‘Dear White People’ Movie to Challenge Racism…or Perpetuate Stereotypes?

“Dear White People,” an independent film written, directed and produced by Justin Simien is “a satire about being a Black face in a very white place,” according to the website that Simien and his team has used to raised funds to finance the project.  “With tongue planted firmly in cheek, says the site, “the film will explore racial identity in ‘post-racial’ America while weaving a universal story of forging one’s unique path in the world.”

In Simien’s three-minute clip, the audience is invited to follow the lives of the Black students attending a factitious Ivy League school, Manchester University. The film’s plot is centered on events that follow an on-campus riot spurred by an “African American themed party” thrown by white students.  The film has raised some $10,000 more than its original $25,000 goal.

Manchester’s White students are (notably) nameless in the trailer, suggesting that the story is told through the perspectives of the film’s Black characters: Sam, who hosts an on-campus radio show (also called “Dear White People”); Lionel and Coco, identified as a social outsiders within Manchester’s black community; and Troy, who is coming to terms with issues surrounding his interracial relationship.

The film aims to deconstruct racial stereotypes, but depends heavily on them. Sam’s role as the conscious rabble rouser on campus, and Lionel’s as the proverbial preppy “Black friend” who likes White women, appear time and time again in pop culture. Simien’s trailer does little to suggest that he will make either of these archetypes more likeable (or human) for audiences, which is an unfortunate missed opportunity to unpack what makes these characters – or these types of people – tick.  Sam, the film’s protagonist, seems particularly unbearable as her arrogance drags on. Her radio show, also called “Dear White People,” provides a platform to take lazy jabs at the White student body on all the usual offenses: telling them to stop touching her hair, notifying them that there’s been a change in the number of Black friends required to avoid charges of racism, and asking them to stop dancing.

Characters in the Black ‘art house’ film are heavily stylized in the visual legacies of John Singleton and Spike Lee (whose films are noted as inspirations as toward the trailer’s end) with production choices that stand out – “conscious” characters are easily identified with natural hair, horn rimmed glasses, and are noticeably all the same café au lait complexion. The sole dark skinned woman in the clip (who plays Coco, obviously), wears a weave and lots of makeup. And of course, the antagonist White characters all look like poster children for a Ralph Lauren campaign (presumably to make their privilege more tangible) and are written as either painfully clueless and/or obnoxious. A White female student calls Coco a “bitch” in a way that is meant to be endearing, then follows abruptly by asking her if her hair is “weaved.” A few camera shots later, she’s tracing her finger down Troy’s naked back while lying next to him in bed.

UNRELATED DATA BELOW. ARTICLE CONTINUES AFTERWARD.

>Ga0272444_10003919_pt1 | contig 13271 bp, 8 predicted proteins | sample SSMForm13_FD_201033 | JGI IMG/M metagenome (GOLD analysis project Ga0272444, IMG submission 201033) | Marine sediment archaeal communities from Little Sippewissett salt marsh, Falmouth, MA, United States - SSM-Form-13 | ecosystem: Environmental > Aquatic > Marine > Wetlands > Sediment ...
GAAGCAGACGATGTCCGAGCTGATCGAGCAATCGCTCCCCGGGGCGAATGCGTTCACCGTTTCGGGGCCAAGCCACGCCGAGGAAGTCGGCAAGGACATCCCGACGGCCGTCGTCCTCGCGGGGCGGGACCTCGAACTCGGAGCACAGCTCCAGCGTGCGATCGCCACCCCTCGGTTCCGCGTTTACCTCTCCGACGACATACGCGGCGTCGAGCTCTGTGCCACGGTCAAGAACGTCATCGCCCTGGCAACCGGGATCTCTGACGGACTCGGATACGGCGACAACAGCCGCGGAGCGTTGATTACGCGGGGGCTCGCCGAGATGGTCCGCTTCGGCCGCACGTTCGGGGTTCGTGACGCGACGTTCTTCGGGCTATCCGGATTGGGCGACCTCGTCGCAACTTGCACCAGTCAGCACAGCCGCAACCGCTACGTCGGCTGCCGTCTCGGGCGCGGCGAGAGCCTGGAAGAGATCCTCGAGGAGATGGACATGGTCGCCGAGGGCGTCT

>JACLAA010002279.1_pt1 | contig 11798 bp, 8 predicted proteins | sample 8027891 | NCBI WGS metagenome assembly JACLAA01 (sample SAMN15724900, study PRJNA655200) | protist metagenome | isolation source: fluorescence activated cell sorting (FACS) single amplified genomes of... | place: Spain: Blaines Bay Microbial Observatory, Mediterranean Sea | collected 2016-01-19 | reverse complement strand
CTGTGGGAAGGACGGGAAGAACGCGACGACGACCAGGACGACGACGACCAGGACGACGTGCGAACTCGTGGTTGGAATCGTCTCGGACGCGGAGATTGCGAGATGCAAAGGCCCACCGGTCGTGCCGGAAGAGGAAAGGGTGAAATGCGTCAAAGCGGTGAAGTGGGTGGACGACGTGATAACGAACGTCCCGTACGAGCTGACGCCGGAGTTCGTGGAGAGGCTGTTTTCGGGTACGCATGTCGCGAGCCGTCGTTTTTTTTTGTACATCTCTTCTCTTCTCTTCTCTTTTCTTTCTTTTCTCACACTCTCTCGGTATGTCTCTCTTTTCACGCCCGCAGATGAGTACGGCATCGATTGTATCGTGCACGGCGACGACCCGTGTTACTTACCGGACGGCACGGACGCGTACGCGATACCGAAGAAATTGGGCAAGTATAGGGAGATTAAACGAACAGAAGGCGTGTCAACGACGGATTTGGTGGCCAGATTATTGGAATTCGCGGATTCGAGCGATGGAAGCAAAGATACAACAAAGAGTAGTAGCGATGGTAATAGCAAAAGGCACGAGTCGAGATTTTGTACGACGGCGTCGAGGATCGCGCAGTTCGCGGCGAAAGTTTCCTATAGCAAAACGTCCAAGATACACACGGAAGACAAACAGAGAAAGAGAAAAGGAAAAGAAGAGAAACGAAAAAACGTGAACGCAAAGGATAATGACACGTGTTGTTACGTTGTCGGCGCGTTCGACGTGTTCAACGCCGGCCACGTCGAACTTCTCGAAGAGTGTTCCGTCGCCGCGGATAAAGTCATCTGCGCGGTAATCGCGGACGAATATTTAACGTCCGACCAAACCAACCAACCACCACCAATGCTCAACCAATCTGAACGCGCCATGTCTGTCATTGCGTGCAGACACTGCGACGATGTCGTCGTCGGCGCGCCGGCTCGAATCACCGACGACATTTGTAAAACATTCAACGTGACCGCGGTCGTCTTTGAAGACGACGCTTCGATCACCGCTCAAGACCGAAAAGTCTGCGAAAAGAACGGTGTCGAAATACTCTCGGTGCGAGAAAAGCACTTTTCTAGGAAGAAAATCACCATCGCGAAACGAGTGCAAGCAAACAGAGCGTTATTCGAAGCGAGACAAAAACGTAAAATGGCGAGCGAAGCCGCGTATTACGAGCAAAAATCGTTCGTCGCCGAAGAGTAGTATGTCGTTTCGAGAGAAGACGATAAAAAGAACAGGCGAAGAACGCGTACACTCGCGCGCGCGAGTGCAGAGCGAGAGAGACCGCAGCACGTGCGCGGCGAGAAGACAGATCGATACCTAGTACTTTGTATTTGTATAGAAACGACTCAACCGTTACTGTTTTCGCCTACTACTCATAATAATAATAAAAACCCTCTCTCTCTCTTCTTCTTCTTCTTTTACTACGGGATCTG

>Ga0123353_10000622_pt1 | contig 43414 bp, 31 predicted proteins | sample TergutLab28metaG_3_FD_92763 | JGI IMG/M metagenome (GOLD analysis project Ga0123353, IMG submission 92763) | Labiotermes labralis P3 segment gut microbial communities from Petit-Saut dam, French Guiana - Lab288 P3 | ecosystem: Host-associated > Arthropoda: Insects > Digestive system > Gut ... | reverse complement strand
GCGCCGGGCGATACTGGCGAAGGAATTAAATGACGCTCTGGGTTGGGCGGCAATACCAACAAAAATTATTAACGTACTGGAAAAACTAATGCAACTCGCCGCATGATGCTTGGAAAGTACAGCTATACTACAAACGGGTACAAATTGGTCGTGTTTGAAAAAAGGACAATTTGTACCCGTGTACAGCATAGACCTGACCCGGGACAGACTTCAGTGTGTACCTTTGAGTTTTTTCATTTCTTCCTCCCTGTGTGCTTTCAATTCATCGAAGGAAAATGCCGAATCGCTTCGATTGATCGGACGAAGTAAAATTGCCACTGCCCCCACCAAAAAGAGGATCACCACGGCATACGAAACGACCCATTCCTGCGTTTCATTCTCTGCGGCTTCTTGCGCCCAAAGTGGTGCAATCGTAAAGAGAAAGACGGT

The most interesting topic that Simien’s trailer addresses is intra-racial conflict that exists within the Black community on the issue of who owns blackness. The conscious students question whether Lionel is “black enough” to join the school’s Black Student Union, and later, Coco reminds Sam “there isn’t a right way to be black, sister.

“That is our challenge,” says the voiceover. “How to be bigger than Black when there is no word for it, when there is no precedent in the culture.”

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And here lies the inherent problem with “Dear White People” and many of its contemporaries, which are far less progressive than they model themselves to be. The characters are locked into very rigid models of what “Blackness” looks like on screen – even when they’re challenging one another’s definitions. They’re equally ungenerous to depictions of Whites. The content suffers and does do little to push racial conversations forward, especially when “White people” are anonymous and monolithic in their representation. Our community’s cultural curators must do more to expand the depictions of people of color and Whites to usher in genuine and reformative conversations about race. Perhaps then we can arrive at a truer notion of what “post-racialism” means for Blacks in America – not to forget race exists, but, rather, to expand notions of what is means to be Black by allowing for fluidity in Black identity and space for Black individualism.  Blackness is not something that happens in response to White folks or racism, nor should it be exploited or confined by a legacy of oppression.

Blackness is not a performance.

In order to face our challenge, to be bigger than black, and set a new precedent for blackness, black people should do what Simien says his film intends – forge their own unique paths in the world.


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